On The 31st Anniversary, Remembering The Tiananmen Square Massacre
STEVE INSKEEP, HOST:
Today is June 4, the day in 1989 when China sent its military against protesters. Chinese troops massacred many people as they cleared Tiananmen Square. Commemorating this massacre is forbidden in mainland China, but Hong Kong has held huge rallies every year to remember the victims until this year, when police banned that activity, although organizers say they're going ahead. NPR's Emily Feng is covering this story from Beijing. Hi there, Emily.
EMILY FENG, BYLINE: Hey, Steve.
INSKEEP: Why is this anniversary so important in Hong Kong?
FENG: Well, that year 31 years ago, 1989, Hong Kong was still a British colony, and they saw these protests in Beijing as a parallel of their own struggle. At that point, the U.K. and China had already agreed that in the future, 1997, Hong Kong would be returned to Chinese rule. So the idea was if protesters in Beijing could create a democratic China, then democracy might finally arrive in Hong Kong as well, which we know didn't happen. But after the military crackdown on June 4, Hong Kong served another purpose. It became this important counterfactual of what China could've been with some limited civil rights.
Here's Zhou Fengsuo, an activist who now lives in New Jersey. But in 1989, he was one of the student leaders in Tiananmen.
ZHOU FENGSUO: I think Hong Kong showed the other aspect of China, the spirit of the people. And through this candlelight vigil, it represented love of freedom. It reminded people that China could be different.
FENG: But in some ways, 1989 also sealed Hong Kong's fate. That year, Beijing and Hong Kong were drafting the conditions under which China would govern Hong Kong. And Beijing, after they saw these Tiananmen protests, effectively took control of writing those conditions, and they included more stringent language on national security and subversion that you see them citing today. The lack of that candlelight vigil that Zhou Fengsuo was just talking about in Hong Kong feels particularly existential this year because Hong Kong's now coming under threat from Beijing's control.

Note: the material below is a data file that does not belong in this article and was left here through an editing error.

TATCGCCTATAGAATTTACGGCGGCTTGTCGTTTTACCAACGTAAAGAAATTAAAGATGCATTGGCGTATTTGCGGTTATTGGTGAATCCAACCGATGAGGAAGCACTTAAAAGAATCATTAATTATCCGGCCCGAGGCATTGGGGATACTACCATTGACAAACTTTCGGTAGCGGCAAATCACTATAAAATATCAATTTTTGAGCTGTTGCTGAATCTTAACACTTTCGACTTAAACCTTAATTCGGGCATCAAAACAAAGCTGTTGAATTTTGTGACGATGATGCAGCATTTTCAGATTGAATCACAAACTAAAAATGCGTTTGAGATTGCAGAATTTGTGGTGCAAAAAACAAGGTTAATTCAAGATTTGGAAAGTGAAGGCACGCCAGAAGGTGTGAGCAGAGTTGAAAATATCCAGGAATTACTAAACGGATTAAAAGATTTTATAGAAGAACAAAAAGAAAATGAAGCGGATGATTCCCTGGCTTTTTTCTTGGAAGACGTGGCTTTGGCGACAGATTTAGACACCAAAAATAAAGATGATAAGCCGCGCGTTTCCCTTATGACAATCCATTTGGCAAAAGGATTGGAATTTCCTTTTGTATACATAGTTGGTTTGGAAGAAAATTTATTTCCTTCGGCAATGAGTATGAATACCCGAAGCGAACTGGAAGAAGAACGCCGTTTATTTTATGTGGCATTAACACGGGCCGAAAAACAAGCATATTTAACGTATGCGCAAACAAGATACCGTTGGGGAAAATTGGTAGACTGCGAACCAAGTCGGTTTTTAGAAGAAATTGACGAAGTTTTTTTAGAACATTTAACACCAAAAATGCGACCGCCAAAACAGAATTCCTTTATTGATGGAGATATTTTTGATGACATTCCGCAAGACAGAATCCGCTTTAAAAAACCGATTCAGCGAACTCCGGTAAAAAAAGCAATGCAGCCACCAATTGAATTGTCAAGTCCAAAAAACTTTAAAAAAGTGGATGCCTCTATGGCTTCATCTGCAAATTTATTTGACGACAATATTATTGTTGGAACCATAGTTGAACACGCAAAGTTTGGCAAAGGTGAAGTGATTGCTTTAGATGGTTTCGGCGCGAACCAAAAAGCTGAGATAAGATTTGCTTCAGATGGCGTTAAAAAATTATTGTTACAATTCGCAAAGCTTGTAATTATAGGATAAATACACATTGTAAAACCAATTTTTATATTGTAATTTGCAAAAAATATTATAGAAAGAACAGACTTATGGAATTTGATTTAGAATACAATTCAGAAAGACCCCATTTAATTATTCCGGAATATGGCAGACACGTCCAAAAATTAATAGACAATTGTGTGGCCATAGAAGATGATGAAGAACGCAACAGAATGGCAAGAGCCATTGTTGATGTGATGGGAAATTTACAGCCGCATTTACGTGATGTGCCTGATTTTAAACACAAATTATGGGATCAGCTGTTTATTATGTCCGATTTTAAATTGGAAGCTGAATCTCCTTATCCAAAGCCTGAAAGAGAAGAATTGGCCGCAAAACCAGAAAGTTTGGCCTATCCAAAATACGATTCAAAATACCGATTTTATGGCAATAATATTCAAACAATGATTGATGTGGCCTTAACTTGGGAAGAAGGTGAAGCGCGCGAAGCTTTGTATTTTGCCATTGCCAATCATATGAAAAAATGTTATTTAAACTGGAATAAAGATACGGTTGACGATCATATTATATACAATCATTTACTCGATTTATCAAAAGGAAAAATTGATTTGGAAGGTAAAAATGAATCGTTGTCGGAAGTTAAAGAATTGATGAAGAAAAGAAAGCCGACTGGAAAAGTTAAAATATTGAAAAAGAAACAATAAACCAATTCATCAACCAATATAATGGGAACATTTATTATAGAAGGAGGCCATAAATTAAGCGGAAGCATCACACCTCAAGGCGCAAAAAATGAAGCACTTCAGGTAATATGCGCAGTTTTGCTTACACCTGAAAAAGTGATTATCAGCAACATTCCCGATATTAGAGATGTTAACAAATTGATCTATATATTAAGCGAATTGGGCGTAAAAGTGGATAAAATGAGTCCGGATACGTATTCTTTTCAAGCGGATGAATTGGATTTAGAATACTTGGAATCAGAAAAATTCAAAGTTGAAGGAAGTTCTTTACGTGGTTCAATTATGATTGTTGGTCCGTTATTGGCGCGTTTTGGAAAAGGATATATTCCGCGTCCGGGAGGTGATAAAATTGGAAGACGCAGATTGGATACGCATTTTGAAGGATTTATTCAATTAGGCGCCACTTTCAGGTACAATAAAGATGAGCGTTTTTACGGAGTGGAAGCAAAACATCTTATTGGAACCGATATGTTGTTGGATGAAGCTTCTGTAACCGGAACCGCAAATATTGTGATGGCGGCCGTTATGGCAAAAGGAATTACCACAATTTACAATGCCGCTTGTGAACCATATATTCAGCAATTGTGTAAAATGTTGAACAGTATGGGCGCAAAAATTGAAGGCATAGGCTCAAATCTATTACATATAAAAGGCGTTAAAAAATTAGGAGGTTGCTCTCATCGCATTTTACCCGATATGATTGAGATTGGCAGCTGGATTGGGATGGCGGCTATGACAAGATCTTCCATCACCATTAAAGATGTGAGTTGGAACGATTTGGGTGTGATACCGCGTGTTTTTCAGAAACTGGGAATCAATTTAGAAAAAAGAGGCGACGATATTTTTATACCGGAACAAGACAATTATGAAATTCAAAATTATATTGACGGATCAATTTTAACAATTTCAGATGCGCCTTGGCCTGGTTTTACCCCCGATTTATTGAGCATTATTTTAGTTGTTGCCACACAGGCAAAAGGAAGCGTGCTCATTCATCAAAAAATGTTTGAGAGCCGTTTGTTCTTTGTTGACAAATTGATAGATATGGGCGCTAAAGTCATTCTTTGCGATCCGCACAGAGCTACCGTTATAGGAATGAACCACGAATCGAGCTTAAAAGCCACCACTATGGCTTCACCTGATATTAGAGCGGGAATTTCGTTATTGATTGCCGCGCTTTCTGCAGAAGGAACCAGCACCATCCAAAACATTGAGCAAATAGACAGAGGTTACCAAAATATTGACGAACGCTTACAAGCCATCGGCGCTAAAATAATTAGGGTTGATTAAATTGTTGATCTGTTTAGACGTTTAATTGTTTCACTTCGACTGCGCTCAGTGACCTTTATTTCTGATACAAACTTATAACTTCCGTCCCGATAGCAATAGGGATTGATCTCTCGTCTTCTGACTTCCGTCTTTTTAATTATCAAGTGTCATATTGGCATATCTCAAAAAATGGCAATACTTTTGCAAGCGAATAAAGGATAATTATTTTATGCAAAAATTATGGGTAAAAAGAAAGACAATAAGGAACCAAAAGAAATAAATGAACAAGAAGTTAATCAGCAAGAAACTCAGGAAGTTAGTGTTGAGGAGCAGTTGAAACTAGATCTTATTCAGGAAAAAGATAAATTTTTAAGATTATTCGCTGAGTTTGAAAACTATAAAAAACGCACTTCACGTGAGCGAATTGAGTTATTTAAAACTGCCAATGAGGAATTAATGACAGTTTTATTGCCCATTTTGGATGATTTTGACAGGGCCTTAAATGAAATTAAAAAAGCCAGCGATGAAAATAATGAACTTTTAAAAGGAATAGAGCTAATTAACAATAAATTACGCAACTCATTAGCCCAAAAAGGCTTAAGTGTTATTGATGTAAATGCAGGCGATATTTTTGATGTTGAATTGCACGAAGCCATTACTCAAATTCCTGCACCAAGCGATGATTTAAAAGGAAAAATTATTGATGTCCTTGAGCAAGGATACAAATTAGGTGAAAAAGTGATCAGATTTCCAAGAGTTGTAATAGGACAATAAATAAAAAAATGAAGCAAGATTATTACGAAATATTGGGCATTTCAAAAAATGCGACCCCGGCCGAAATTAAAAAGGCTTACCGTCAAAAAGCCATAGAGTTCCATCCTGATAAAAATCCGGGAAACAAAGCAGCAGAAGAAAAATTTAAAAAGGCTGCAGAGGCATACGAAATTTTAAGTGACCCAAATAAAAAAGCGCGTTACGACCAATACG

INSKEEP: Yeah. And, of course, the very fact that they were able to hold this vigil at all, this memorial for Tiananmen Square, over the years suggests that there has been greater freedom in Hong Kong. What's happening now that the government, the central government, is cracking down?
FENG: That could disappear quickly. There is this proposed national security law which would effectively criminalize all forms of dissent in Hong Kong. That will likely be passed this month by Beijing. And then today, Hong Kong's own legislature passed a National Anthem Law, which criminalizes people who make fun of China's national anthem. That could land you three years in prison now or a hefty fine. Lawmakers tried to block that vote. One was dragged out of the chamber. The bill passed anyways.
INSKEEP: So now we have this anniversary, which has been marked for generations - for decades, anyway. And in Hong Kong, that commemoration is banned. What are people going to do?
FENG: Activists behind the rally said tonight they're still going to congregate. They're going to risk arrests and fines. Churches, which have more leeway when it comes to coronavirus-related social distancing guidelines, say that they're going to hold some smaller private events across Hong Kong. And people are encouraging other individuals to light candles in their home if they don't want to come to a public space. So events are still going to go forward.
Now, other countries are trying to put pressure on Beijing to not pass this national security law. The U.S. White House has said they'll revoke Hong Kong's trade privileges if the law is passed, but Beijing will likely bear that cost. And the United Kingdom, the former colonial power that ruled Hong Kong, actually said this week they'll open a path for citizenship for about 3 million Hong Kongers if the national security law is passed.
INSKEEP: Emily, thanks for the update.
FENG: Thanks, Steve.
INSKEEP: NPR's Emily Feng.
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